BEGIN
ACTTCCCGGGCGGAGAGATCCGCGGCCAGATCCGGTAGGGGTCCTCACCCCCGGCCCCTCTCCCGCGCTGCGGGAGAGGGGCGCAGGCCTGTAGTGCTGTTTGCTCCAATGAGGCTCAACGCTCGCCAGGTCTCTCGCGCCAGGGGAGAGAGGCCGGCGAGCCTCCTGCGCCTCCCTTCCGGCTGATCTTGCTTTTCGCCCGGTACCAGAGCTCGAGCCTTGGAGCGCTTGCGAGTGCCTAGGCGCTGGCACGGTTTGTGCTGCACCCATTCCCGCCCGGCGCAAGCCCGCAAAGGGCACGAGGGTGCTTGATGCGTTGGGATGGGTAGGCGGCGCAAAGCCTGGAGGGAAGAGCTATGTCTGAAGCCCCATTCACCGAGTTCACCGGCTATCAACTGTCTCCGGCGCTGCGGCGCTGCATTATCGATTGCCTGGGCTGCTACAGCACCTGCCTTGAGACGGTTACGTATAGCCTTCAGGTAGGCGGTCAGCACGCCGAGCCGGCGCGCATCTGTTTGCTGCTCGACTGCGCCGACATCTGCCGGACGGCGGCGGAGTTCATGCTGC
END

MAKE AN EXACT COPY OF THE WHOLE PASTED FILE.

ACTTCCCGGGCGGAGAGATCCGCGGCCAGATCCGGTAGGGGTCCTCACCCCCGGCCCCTCTCCCGCGCTGCGGGAGAGGGGCGCAGGCCTGTAGTGCTGTTTGCTCCAATGAGGCTCAACGCTCGCCAGGTCTCTCGCGCCAGGGGAGAGAGGCCGGCGAGCCTCCTGCGCCTCCCTTCCGGCTGATCTTGCTTTTCGCCCGGTACCAGAGCTCGAGCCTTGGAGCGCTTGCGAGTGCCTAGGCGCTGGCACGGTTTGTGCTGCACCCATTCCCGCCCGGCGCAAGCCCGCAAAGGGCACGAGGGTGCTTGATGCGTTGGGATGGGTAGGCGGCGCAAAGCCTGGAGGGAAGAGCTATGTCTGAAGCCCCATTCACCGAGTTCACCGGCTATCAACTGTCTCCGGCGCTGCGGCGCTGCATTATCGATTGCCTGGGCTGCTACAGCACCTGCCTTGAGACGGTTACGTATAGCCTTCAGGTAGGCGGTCAGCACGCCGAGCCGGCGCGCATCTGTTTGCTGCTCGACTGCGCCGACATCTGCCGGACGGCGGCGGAGTTCATGCTGC